Tanzania’s “bulldozer” dictator plowed into the agricultural arena yesterday slaying down corrupt officials and increasing and strengthening his partnership with China.
John Magufuli’s dictatorial actions should immediately benefit most Tanzanians: Agricultural production should rise, prices for commodities should rise and additional supply should keep consumer prices steady. There’s no way all this “good news” could have been created in such a short time democratically, and there is also no certainty that in the mid- or long-term it’s the right thing to do.
Magufuli does whatever he wants. He doesn’t consult Parliament or any other people’s representatives before doing so. He’s a religious conservative so on human rights his record is troubling.
But on what benefits the common Tanzanian economically, he’s come through pretty well. What just happened in two cases regarding agriculture is a perfect example.
Cashew nuts in the last few years have become the single most important agricultural cash crop for Tanzania, whose agriculture is growing and substantial. This didn’t happen overnight, but grew slowly and over many decades. I’ve enjoyed Tanzanian cashews for 50 years!
The industry developed as many unfortunately due in a corrupt emerging society: opportunistic politicians got involved bit by bit until there was a middleman distribution network for cashews in Tanzania that was more corrupt than the Fulton Fish Market.
In the last few months Magufuli has dismantled the regulatory agencies and distribution network, ordered his army to replace all previous businesses that were involved and to pay farmers 20-25% more than they had been given before.
Since farmers were often not paid the contracts distributors had signed, in some cases it was an effective doubling of farmer income.
This forced Tanzania’s cashew export price up by 10%, and foreign buyers started to retreat.
To mitigate the loss Magufuli struck still another deal with China. China was already a large purchaser of cashews, and it agreed to double its purchases and to build a new cashew nut processing plant.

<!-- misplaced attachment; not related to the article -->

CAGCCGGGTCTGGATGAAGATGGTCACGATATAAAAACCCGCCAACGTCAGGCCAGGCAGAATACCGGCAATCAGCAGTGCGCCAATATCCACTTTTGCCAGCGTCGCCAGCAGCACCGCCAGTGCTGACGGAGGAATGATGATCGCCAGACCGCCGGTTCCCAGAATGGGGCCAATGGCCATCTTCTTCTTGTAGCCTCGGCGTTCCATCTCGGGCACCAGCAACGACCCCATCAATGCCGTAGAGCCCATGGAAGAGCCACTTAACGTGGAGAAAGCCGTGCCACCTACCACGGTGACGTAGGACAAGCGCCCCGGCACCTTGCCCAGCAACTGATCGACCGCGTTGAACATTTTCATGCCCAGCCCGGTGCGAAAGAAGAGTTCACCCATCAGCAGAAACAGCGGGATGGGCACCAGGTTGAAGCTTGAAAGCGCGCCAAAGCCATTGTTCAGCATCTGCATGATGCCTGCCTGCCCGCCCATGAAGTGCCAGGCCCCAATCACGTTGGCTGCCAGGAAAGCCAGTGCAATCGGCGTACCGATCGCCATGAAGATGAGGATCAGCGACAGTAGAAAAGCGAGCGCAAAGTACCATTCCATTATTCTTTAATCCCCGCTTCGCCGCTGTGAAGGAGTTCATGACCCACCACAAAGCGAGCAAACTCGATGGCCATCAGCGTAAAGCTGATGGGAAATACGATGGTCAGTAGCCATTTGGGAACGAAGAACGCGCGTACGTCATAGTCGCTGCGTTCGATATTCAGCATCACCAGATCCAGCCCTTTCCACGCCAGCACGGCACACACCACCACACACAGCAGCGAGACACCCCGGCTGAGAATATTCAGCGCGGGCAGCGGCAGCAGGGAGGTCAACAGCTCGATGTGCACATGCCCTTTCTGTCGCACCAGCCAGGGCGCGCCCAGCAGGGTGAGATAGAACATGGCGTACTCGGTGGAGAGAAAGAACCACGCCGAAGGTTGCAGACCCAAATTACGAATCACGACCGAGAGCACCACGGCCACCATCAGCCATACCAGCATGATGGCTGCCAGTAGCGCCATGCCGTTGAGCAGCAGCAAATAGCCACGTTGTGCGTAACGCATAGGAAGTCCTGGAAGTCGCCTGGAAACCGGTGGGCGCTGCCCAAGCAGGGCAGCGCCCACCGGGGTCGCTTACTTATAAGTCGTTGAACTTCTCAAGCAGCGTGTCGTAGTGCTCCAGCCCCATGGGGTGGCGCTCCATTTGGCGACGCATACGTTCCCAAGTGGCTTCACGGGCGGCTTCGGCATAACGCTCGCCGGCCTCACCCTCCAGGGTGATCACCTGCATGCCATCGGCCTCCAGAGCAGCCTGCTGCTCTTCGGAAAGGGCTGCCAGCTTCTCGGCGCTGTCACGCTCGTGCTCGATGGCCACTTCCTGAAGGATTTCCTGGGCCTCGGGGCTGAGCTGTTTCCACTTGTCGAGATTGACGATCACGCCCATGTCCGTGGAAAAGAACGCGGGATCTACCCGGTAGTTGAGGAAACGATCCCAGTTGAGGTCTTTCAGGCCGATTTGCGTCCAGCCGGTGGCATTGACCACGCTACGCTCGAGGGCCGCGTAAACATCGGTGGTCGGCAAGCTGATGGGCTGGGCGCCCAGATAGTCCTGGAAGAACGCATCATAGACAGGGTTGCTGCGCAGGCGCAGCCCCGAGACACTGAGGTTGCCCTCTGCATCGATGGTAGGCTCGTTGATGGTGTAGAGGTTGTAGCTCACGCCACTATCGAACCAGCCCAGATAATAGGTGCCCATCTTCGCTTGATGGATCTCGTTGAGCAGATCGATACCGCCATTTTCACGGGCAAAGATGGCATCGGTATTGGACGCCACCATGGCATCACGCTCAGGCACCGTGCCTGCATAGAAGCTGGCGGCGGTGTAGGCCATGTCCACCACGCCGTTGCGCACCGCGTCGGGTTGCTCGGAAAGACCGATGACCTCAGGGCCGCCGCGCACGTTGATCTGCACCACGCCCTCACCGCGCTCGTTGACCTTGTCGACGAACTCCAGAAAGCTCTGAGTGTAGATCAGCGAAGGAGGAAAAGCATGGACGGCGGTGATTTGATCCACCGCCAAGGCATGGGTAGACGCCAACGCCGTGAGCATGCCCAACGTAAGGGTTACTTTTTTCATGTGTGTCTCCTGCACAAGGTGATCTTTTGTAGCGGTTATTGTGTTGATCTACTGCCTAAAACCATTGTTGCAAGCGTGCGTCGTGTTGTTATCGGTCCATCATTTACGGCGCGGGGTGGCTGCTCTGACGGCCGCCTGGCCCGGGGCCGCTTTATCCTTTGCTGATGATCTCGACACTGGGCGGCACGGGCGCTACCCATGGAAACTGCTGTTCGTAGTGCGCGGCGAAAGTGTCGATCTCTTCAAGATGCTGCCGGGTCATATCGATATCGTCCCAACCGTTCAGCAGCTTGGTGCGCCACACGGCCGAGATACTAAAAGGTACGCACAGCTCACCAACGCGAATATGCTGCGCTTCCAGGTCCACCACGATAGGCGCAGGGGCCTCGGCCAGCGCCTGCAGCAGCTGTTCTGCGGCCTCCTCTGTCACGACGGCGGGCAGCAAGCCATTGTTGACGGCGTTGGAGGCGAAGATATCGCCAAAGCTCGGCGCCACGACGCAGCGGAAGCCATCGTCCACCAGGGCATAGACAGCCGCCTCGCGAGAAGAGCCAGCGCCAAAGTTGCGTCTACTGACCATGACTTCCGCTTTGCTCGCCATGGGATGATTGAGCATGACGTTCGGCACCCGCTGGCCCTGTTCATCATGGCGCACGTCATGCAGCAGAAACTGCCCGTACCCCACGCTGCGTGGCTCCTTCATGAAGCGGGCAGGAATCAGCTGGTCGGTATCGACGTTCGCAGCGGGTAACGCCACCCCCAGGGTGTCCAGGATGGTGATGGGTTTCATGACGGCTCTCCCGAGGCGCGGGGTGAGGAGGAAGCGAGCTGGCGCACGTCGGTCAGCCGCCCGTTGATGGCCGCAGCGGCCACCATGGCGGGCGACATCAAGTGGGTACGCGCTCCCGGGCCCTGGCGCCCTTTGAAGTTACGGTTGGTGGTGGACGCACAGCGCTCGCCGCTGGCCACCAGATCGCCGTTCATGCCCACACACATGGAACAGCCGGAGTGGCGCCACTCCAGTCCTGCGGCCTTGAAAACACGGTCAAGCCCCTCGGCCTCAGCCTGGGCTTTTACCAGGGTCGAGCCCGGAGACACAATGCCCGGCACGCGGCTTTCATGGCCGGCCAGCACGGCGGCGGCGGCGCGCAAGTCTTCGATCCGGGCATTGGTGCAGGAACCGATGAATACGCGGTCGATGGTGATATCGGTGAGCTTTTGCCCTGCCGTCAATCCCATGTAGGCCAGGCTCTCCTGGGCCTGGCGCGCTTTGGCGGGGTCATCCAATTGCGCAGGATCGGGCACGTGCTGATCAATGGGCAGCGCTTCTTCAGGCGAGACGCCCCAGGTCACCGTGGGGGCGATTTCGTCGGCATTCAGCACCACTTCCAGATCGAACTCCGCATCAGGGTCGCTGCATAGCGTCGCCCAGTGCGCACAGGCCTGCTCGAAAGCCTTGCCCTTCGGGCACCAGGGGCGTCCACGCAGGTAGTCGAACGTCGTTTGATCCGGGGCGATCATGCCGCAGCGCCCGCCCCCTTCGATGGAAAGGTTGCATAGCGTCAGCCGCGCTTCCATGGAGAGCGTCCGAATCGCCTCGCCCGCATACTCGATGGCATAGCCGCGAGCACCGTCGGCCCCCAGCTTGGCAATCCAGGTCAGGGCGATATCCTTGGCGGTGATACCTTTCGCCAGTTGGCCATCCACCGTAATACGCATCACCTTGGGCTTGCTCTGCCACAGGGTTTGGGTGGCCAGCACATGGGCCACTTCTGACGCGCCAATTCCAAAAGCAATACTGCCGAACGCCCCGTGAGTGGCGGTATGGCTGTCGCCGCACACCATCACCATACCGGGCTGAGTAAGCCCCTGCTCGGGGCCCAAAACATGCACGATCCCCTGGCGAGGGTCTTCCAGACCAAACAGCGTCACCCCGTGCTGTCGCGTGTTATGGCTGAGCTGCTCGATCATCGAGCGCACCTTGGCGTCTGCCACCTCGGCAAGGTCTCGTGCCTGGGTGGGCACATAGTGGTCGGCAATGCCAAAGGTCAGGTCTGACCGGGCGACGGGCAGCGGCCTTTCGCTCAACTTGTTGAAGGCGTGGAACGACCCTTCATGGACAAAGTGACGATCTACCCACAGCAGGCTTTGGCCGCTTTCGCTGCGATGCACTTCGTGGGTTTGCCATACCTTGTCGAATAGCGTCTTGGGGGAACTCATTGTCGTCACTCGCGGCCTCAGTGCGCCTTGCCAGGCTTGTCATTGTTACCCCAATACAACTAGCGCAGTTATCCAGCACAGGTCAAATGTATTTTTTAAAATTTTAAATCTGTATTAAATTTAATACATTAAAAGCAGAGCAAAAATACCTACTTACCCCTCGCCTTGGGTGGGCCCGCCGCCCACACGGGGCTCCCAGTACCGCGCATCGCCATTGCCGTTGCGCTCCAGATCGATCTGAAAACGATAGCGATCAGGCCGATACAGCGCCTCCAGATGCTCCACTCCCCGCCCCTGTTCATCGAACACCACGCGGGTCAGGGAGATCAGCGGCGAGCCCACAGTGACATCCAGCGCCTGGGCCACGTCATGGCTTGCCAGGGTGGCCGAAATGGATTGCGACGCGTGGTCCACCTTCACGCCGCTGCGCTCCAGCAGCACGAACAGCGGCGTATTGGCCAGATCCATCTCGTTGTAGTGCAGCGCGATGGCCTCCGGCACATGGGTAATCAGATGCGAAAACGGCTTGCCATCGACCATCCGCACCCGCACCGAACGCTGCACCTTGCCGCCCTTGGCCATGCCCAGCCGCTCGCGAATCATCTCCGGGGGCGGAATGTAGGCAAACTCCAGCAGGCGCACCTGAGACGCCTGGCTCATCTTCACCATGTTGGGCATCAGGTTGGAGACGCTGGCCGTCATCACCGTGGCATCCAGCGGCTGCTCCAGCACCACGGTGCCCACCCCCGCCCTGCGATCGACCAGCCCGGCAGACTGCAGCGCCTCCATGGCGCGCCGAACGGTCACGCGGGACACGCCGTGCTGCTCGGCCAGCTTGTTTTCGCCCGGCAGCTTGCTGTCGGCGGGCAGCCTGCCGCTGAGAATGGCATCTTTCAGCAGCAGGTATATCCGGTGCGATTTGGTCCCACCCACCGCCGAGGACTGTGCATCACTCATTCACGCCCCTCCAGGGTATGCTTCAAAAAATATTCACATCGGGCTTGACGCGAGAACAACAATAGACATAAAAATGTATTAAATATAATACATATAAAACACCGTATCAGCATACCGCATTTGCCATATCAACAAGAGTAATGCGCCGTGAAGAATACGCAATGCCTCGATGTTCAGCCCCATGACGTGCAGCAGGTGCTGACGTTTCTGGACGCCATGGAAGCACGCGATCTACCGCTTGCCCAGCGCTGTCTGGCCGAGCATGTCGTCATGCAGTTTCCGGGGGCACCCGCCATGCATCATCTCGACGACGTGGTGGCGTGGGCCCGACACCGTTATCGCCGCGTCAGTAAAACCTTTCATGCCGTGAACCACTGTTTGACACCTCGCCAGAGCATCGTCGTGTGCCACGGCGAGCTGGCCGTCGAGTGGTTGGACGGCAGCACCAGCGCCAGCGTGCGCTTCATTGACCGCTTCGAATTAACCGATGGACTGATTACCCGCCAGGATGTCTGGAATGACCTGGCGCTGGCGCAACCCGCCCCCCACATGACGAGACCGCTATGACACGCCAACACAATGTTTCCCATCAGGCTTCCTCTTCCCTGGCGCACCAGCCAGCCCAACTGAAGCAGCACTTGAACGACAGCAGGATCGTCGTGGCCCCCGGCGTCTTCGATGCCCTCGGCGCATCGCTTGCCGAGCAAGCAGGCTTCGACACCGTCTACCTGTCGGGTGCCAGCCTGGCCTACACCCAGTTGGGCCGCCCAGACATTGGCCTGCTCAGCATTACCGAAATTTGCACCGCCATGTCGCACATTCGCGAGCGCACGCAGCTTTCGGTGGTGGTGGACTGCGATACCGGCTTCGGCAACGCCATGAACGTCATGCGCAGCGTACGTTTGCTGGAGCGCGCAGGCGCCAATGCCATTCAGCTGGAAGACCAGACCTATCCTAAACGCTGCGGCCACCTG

Tanzania – like so many African countries – maintains a massive debt to China that has built most of its recent infrastructure. There are multiple ways that China could make this a very successful financial deal by integrating some of its current debt-holdings.
The global market has started to react positively and return to buying Tanzanian cashews, undoubtedly because China as by far the biggest purchaser begins to manipulate the market. And Tanzania has assumed additional, huge debt to China.
And farmers are ecstatic.
There is no way Parliament or any of the now defunct or disappeared regulatory agencies would have come up with this deal. Even were Parliament now composed of corrupt politicians benefitting from the old regime, clear-headed economists see this as but further control of Tanzanian life being ceded to the Chinese.
Then there is the matter of GMO. In the western world antipathy to GMO is very granular and scientific with concerns centered on the dangers of manipulating nature. I’ve written a lot about the GMO controversy in Africa, where particularly with regard to drought-resistant corn, subsequent unexpected needs for additional pesticides have taxed African economies.
But in the category of what’s good right away, drought-resistance corn is absolutely beneficial to Africa and even the Bill Gates Foundation has funded massive distribution of the patented seed.
That attracted a lot of corruption in Tanzania. Outside, mostly U.S. consultants, started to control GMO agriculture and the right-away benefits allowed them some sizeable Christmas gift giveaways.
This week Magufuli had enough. He fired scores of officials, ordered the Tanzanian agency charged with studying GMO to destroy all of its findings since its inception, gave notice to the U.S. consultants that they were getting very close to being arrested, closed down all scientific studies in universities and parastatals and … banned GMO agriculture.
You can’t do that democratically. I and other conservationists think it might be a very good thing for the greater Tanzanian ecology. It will undoubtedly hurt Tanzanian farmers and consumers, both in terms of supply and prices, but Magufuli’s popularity and his reign on power is now so complete that it will not jeopardize his situation.
Magufuli is operating as his own little China. China is pleased. Most Tanzanians are very pleased. We democrats and human rights activists on the outside are troubled. But what is more important? Free speech or fair prices for cashews?